Vitæ' (c. 1350), and Chaucer mentions the romance about him in his 'Rime of Sir Thopas' (c. 1380). In 1430 reference was made to Guy in the Spanish romance 'Tirante el blanco.'
It was in the fourteenth century that the story was first adopted as authentic history by the chroniclers. Peter Langtoft, in his rhyming chronicle (1308?), which Robert Mannyng or de Brunne translated about 1338, describes Guy of Warwick as slaying 'Colbrant' the Dane. Walter of Exeter [see Exeter, Walter of,fl. 1301] is said to have written a life of Guy while living at St. Caroc in Cornwall, and some fifty years later Girardus Cornubiensis [see Girardus] produced his 'DeGestis Regum West-Saxonum,' which contained in serious prose a very full account of Guy's heroic exploits. Walter of Exeter's biography is known only through a mention of it by Bale. The suggestion that this work was the original Norman-French poem has nothing to support it. Girardus's work only survives in quotations imbedded in the 'Liber de Hyda,' or Rudborne's 'Chronicle,' both completed in the fifteenth century. The 'Liber de Hyda' preserves Girardus's version of the fight between Guy and the giant Colbrand, which is stated to be cap. xi. of the original chronicle. This is quoted again at the end of a manuscript of Higden's 'Polychronicon' (Magdalen College, Oxford, 147), and was printed by Hearne in an appendix to the 'Annals of Dunstable,' ii. 825-30. It has been suggested that Walter of Exeter and Girardus Cornubiensis are one and the same person. At any rate it seems probable that the lives of Guy which went under their two names were at most points identical. Girardus identifies the scene of Guy's duel with Colbrand as 'The Hyde's Mede,' afterwards the site of Hyde Abbey, near Winchester. Henry Knighton (fl. 1366), another chronicler who treats Guy as historical, locates his battles in the vale of Chilcombe, which belonged to the cathedral priory of St. Swithun's, or Old Minster, a monastic establishment in Winchester, in perpetual rivalry with Hyde Abbey. That the story, as Girard and Knighton prove, was well known in Winchester in the fourteenth century is further shown by the fact that the bishop, Adam de Orleton, on visiting the priory of St. Swithun's about 1338, was entertained by a 'canticum Colbrandi.' Lydgate versified Girard's story about 1450. There are manuscripts of Lydgate's version in the Bodleian Library (Laud Misc. 683) and the British Museum (Harl. MS. 7333, f. 35b). Revised by John Lane, it was licensed for the press in 1617 (cf. Harl. MS. 5243), but it was never printed.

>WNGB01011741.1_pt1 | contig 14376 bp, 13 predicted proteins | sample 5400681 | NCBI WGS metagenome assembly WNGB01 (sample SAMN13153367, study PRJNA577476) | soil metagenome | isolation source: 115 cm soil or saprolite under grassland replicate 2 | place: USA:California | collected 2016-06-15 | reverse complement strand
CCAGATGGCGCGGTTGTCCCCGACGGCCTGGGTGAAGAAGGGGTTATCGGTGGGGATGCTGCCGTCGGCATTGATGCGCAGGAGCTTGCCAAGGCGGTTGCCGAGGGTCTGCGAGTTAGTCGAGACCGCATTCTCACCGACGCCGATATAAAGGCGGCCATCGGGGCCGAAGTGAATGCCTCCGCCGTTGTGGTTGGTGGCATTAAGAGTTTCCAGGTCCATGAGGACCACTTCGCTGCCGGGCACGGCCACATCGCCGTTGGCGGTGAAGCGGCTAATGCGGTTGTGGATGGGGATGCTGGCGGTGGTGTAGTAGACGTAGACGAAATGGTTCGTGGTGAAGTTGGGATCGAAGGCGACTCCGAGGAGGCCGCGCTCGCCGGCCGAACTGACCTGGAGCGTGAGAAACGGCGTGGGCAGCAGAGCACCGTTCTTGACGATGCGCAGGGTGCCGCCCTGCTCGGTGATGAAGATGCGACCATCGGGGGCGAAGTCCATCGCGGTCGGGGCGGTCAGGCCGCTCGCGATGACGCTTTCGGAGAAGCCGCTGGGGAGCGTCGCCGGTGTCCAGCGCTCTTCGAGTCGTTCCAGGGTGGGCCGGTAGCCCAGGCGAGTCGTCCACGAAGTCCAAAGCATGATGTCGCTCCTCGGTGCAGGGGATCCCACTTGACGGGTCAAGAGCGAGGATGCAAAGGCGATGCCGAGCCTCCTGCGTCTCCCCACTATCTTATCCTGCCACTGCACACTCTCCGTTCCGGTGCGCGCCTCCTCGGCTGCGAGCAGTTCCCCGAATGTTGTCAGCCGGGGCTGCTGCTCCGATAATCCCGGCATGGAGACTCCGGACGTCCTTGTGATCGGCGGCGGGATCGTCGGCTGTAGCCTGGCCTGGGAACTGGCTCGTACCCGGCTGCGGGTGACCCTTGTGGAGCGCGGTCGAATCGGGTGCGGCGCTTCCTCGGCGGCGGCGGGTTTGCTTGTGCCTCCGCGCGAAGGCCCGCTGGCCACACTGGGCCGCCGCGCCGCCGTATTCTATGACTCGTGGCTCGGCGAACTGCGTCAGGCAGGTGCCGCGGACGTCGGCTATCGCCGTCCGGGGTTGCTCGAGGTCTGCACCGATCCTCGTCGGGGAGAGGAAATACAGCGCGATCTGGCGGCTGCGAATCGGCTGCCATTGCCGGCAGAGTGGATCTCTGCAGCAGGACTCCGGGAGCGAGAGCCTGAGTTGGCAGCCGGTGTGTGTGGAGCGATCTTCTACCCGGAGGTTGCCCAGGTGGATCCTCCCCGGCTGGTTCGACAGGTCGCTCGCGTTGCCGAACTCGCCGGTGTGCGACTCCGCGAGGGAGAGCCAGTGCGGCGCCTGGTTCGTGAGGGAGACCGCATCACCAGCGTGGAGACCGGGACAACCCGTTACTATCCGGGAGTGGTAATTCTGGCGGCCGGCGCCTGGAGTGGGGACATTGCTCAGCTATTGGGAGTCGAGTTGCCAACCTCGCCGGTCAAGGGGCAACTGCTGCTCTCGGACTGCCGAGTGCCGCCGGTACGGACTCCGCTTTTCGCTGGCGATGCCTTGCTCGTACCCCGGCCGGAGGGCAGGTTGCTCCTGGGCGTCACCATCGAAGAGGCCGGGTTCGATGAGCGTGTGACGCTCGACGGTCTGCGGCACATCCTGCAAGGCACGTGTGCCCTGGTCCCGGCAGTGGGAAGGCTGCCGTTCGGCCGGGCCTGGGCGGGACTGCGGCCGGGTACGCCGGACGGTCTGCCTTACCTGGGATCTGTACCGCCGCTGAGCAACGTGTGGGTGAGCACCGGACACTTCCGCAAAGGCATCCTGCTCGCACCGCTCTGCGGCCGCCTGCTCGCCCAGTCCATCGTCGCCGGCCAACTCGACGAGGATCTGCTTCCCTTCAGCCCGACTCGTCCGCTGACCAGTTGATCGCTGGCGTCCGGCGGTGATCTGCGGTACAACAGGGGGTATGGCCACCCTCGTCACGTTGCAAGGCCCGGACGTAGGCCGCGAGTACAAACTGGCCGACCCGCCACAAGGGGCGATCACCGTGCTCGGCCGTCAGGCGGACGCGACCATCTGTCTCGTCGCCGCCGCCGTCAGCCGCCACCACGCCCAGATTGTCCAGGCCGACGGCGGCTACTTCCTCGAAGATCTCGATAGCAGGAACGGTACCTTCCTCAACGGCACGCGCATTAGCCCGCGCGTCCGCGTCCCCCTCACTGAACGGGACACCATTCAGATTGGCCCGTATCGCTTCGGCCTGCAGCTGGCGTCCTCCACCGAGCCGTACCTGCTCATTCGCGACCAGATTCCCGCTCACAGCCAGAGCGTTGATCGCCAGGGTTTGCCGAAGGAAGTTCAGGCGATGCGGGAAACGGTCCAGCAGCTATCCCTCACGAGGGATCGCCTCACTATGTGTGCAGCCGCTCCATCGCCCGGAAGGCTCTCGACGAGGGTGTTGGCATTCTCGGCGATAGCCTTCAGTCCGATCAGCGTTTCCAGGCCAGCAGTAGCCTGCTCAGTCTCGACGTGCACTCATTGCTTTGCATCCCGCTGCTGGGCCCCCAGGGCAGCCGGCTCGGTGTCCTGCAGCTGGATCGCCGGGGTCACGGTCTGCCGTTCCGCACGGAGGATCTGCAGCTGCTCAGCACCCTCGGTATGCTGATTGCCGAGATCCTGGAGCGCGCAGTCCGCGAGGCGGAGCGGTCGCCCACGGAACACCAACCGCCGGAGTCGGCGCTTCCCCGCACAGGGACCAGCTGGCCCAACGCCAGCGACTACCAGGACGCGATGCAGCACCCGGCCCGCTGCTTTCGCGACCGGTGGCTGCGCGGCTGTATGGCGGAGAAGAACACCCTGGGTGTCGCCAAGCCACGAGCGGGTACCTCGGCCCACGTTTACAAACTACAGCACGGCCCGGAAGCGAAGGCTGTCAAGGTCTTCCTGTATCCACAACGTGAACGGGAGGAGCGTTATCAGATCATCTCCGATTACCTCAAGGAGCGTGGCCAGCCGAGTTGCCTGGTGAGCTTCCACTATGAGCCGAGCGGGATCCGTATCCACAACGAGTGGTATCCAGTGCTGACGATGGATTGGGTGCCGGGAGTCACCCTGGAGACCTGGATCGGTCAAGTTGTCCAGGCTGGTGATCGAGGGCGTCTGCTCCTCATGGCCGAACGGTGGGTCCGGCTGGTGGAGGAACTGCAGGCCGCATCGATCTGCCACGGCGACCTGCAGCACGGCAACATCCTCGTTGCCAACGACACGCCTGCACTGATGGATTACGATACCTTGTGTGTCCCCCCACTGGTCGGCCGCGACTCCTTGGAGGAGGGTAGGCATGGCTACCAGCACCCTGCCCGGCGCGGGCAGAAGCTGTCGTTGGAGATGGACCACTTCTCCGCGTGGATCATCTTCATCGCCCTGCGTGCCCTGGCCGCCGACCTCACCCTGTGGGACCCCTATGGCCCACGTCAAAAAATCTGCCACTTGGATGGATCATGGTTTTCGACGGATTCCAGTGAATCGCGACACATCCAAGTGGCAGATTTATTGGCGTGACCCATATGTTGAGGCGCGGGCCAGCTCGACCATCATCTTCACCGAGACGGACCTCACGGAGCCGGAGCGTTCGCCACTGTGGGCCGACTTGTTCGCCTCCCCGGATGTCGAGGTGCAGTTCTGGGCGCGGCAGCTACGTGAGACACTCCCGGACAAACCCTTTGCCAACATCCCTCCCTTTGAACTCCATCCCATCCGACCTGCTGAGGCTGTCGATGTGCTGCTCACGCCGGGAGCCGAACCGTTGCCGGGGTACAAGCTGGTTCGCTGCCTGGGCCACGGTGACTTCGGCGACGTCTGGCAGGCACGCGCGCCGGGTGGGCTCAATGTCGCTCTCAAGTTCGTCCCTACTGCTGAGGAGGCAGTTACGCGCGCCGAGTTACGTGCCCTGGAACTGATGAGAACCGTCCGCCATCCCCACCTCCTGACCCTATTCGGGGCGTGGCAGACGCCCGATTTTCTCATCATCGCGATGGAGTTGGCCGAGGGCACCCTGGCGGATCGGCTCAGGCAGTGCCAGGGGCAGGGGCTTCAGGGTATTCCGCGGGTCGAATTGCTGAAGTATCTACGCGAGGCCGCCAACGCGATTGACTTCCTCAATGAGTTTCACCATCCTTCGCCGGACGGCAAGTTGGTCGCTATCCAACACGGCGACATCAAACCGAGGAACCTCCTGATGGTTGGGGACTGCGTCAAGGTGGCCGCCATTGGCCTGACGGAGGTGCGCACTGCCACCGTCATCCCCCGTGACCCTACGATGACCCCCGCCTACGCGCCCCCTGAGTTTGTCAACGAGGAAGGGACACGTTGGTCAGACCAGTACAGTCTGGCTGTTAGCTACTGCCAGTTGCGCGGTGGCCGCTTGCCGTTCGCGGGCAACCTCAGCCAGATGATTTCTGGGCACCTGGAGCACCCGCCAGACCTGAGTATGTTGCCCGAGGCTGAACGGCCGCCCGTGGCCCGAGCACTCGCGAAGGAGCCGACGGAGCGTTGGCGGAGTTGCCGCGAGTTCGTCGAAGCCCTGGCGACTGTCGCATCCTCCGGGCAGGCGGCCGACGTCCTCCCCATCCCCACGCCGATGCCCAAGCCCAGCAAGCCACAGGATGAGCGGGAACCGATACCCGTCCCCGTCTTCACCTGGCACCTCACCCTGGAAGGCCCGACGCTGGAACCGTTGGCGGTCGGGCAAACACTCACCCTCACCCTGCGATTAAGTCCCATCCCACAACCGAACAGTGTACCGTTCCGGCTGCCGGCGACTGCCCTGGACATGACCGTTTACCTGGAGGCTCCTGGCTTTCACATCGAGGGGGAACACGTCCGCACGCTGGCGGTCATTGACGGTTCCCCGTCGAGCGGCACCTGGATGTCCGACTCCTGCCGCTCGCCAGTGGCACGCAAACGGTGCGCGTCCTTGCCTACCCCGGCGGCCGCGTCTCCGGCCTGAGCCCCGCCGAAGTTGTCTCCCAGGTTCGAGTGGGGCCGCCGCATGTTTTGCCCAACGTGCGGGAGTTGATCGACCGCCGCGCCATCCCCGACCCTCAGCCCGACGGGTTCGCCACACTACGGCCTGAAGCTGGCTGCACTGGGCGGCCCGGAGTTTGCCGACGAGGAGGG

Whatever place Guy held in Winchester tradition, it was at Warwick that his traditional history received its final development. In 1268 William de Beauchamp succeeded his uncle William Mauduit as Earl of Warwick, and was the first of the many powerful earls of Warwick of the Beauchamp line. William named his son Guy because (it has been suggested) he claimed descent from the legendary Guy. This Guy de Beauchamp [q. v.] died in 1315. It was doubtless in his honour rather than in that of the Guy of the legend that a descendant, Thomas, earl of Warwick [see Beauchamp, Thomas de], built Guy's Tower at Warwick Castle at the end of the fourteenth century. Thomas's son, Earl Richard [see Beauchamp, Richard de, 1382-1439], a chivalric warrior, who was the hero of almost as many adventures as the legendary Guy, asserted unmistakably his descent from that hero. Two miles from Warwick is a rock overlooking the Avon, which was until the fifteenth century known as 'Kibbecliue' or 'Gibbeclyve.' This spot Earl Richard seems to have identified, in accord with some vague local tradition, with the hermitage where Guy in the legend died, although the romance describes the cell as in the woods of Arden. The place, 'Kibbecliue,' has long been known as Guy's Cliffe. There Earl Richard erected a chantry or chapel for the repose of the souls of the legendary Guy and others of his ancestors, and provided endowment for the maintenance of two priests (1422-3). In the chapel was placed a stone statue said to represent the legendary Guy. One of the first priests of the chantry was John Rous, who adopted all the legends of the hero Guy of Warwick. He assumed without hesitation that the Beauchamp earls of Warwick were Guy's lineal descendants, and asserted that when Earl Richard was travelling in Palestine in 1410 the Soldan's lieutenant, having read the story of his ancestor in books of his own language, invited the earl to his palace and feasted him royally. Rous's manuscript account of Guy's life is among the Ashmolean MSS. at Oxford, and was literally followed by Dugdale in his 'History of Warwickshire.' Since Leland's time visitors to Warwick and its neighbourhood have been shown reputed relics of the hero in Warwick Castle and elsewhere. John Caius in 1552 describes at length the rib of a gigantic cow said to have been slain by Guy, and exhibited at Warwick Castle (see De Canibus, &c.) This is still on view there, together with a large vessel made of bell-metal (said to contain 120 gallons, and called Guy's Porridge Pot), and several enormous pieces of armour said to have been worn by Guy. The pot is
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